All Yarn is Not Created Equal

Not too long ago, the crochet/knitting pattern you would have used would have come from a magazine from your country - or from some books sold alongside the yarn at your favorite yarn store - or from a book from a bookstore in your country.  All of these sources would have quoted locally available yarns - and chances are you would have purchased that exact same yarn.

These days with the internet and online purchasing of books and patterns, you are constantly thrown into the situation where the pattern you have found uses a yarn that isn't a local yarn.  There are a few things you can do in this situation.  If you believe the yarn is crucial to the success of your project (due to colour or texture), then you can order the yarn from overseas.  For example, in My Splendid Family we have a huge Doctor Who fan that wanted a scarf made like the one that his favorite Doctor Who actor wore. I found some instructions for the scarf that included several options for overseas yarns that had been matched as closely as possible to the original scarf from the 70s.  The scarf used some very quintessential 70s colours that I knew would be near impossible to match with local yarns.  So to me, any extra overseas postage costs were worth it as all the hard work had been done.  If you do this, you may want to think about ordering an extra ball than required - if you run out of yarn, the postage costs of $20 may make that last ball of yarn very expensive!  It may be cheaper to buy up just in case and have some yarn that you will no doubt come up with a use for one day!

In cases where you don't believe yarn is crucial for success, then a local yarn can do just as well.  The problem you run into here is that each part of the world likes to describe yarn differently.  So if your pattern specifies DK yarn, you would need to translate this into 8-ply yarn if you live in the UK and then find that yarn in your stash or at your favorite yarn store.  And of course knitting a gauge swatch will help fine tune any problems that may arise from your choice of a different yarn.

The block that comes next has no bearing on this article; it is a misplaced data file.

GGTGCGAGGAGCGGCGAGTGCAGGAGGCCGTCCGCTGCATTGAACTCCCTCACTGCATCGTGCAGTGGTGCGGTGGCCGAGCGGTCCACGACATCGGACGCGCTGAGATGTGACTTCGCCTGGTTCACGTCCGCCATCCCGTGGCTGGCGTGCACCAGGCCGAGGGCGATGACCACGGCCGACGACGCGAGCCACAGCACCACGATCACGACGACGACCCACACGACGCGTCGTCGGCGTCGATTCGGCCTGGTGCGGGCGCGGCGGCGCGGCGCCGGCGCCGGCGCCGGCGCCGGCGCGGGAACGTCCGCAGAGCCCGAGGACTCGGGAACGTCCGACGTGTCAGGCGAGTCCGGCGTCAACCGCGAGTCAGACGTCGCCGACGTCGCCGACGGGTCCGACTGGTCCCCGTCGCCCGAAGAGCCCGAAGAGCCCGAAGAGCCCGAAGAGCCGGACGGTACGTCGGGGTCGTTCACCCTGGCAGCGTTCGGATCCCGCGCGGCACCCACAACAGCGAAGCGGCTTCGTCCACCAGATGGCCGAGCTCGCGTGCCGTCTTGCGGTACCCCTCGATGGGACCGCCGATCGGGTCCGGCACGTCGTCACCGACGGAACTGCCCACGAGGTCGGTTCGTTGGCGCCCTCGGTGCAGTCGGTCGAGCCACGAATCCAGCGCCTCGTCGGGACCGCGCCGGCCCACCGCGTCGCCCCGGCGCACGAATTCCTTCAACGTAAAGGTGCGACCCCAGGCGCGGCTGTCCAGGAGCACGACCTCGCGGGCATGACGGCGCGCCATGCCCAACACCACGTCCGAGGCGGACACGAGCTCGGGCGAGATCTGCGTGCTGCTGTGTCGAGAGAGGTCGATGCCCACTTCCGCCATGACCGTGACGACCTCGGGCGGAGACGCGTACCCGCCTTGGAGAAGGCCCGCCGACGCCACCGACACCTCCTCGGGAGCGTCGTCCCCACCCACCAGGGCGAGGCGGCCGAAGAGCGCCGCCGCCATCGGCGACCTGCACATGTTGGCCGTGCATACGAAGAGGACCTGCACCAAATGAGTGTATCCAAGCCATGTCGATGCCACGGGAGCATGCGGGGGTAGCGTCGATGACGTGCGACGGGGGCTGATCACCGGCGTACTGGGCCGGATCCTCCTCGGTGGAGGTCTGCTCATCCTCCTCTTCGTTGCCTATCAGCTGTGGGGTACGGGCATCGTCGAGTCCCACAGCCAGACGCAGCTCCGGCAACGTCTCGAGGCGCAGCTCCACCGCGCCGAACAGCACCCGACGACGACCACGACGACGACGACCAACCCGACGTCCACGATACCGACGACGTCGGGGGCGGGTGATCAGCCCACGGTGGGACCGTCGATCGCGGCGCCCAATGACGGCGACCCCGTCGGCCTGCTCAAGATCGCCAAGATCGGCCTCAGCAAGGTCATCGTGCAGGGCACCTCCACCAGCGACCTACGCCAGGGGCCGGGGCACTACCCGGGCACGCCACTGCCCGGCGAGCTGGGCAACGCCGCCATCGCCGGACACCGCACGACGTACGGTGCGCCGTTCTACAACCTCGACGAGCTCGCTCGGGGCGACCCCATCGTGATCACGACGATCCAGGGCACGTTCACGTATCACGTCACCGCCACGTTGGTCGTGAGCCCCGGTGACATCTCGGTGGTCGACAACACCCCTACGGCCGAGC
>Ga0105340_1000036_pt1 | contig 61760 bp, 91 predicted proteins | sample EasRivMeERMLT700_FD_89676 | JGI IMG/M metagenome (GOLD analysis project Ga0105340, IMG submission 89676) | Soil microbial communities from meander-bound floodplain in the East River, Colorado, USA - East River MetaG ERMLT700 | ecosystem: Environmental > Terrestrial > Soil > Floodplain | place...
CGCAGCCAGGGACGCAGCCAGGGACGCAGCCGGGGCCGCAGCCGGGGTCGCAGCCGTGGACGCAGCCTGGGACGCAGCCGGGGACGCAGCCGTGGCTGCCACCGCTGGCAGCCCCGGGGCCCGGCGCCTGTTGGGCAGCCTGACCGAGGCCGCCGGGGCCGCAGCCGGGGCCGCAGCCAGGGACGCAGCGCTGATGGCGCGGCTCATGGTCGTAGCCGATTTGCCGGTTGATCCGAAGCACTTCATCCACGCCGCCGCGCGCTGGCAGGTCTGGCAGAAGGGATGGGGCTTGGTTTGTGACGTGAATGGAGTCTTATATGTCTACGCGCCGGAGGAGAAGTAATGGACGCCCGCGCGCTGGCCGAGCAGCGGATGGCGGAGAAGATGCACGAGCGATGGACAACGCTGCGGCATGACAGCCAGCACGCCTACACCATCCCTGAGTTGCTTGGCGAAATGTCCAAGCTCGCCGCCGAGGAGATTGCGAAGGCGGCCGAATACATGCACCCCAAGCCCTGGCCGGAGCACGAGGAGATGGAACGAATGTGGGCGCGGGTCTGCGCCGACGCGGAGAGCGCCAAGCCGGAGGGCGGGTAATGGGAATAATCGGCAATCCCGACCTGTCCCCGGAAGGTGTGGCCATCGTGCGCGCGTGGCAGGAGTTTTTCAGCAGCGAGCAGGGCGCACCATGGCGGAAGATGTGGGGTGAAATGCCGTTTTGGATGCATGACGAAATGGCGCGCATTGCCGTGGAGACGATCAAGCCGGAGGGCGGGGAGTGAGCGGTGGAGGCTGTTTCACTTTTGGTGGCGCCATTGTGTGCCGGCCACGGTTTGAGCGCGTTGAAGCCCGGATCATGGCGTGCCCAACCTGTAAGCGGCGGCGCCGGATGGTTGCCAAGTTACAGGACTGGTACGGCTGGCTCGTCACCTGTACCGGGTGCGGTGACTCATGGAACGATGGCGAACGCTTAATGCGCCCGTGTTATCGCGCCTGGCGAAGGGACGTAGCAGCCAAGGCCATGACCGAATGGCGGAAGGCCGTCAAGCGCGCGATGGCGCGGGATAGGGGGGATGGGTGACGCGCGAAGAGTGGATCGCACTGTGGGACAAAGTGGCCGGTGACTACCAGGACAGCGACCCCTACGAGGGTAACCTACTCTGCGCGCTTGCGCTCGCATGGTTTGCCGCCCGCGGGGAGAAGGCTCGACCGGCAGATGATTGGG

The characteristics of the yarn can affect the size of your project.  Here are two booties made with 8-ply acrylic yarn.  The one on the left used standard yarn and the one on the right used "soft" acrylic yarn.

Simple right?  Wrong!  Over the weekend I started to crochet my first pair of booties.  I happened to have some white 8-ply acrylic yarn in my stash which the pattern called for.  Not knowing the sex of the baby, it seemed like a reasonable thing to use - at least for a practice run even though instinct said it was probably a bit too scratchy for a baby item.  What I didn't expect was how big the bootie  would turn out!  I seriously thought I had gone wrong somewhere!  But not at all!  The next time I was at the shops, I bought the "soft" 8-ply version of white acrylic from the exact same brand.  I made up a bootie in the soft acrylic and the resulting size difference was simply amazing.  The soft acrylic seemed to want to meld together much more than the standard acrylic - the soft acrylic holes were much smaller than the standard acrylic holes.  And the soft acrylic has a nice sheen whereas the standard acrylic has none at all.  The soft acrylic gave the finished product a slightly glossy appearance whereas the standard acrylic product had a matt finish.  The soft acrylic was also more difficult to work with as the individual strands that make up the yarn were more prone to separating.

Not much was lost with my false start of using standard acrylic - I ultimately wanted to use the soft acrylic anyway if only for the feel of it.  But it makes me wonder about how a larger and more costly project could fail in this way and how it could be prevented?

The characteristics of the yarn can affect the size of your project.  Here are two booties made with 8-ply acrylic yarn.  The one on the left used standard yarn and the one on the right used "soft" acrylic yarn.
Obviously using the exact same yarn as in the pattern is one way this can be prevented - but there don't see to be any clear answers if you a substituting a yarn.  In my case, I used exactly the same yarn brand - both acrylic, both 8ply.  You can't eliminate any more factors than that and yet they behave very differently.  The pattern did not specify "soft" - so experience and gut feeling are often your best allies in choosing a local replacement yarn.  And don't forget to let your fingers help you - some "baby" yarns are available in pastel baby colours but in standard acrylic without the soft texture!

Two samples of 8-ply yarn from the same brand of acrylic yarn.  The one on the left is a "soft" acrylic, whereas the one on the right is a standard acrylic.

How do you deal with this problem when substituting a yarn?  I'd love to hear about your experiences and any tips you may have!


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